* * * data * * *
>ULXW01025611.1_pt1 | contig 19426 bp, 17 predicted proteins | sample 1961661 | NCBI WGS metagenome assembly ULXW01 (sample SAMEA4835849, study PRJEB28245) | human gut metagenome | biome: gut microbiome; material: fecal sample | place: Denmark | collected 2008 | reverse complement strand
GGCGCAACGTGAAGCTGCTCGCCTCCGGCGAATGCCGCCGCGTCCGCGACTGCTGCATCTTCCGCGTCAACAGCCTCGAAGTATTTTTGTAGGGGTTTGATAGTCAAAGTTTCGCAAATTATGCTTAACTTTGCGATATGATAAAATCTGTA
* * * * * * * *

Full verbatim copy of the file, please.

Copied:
>ULXW01025611.1_pt1 | contig 19426 bp, 17 predicted proteins | sample 1961661 | NCBI WGS metagenome assembly ULXW01 (sample SAMEA4835849, study PRJEB28245) | human gut metagenome | biome: gut microbiome; material: fecal sample | place: Denmark | collected 2008 | reverse complement strand
GGCGCAACGTGAAGCTGCTCGCCTCCGGCGAATGCCGCCGCGTCCGCGACTGCTGCATCTTCCGCGTCAACAGCCTCGAAGTATTTTTGTAGGGGTTTGATAGTCAAAGTTTCGCAAATTATGCTTAACTTTGCGATATGATAAAATCTGTA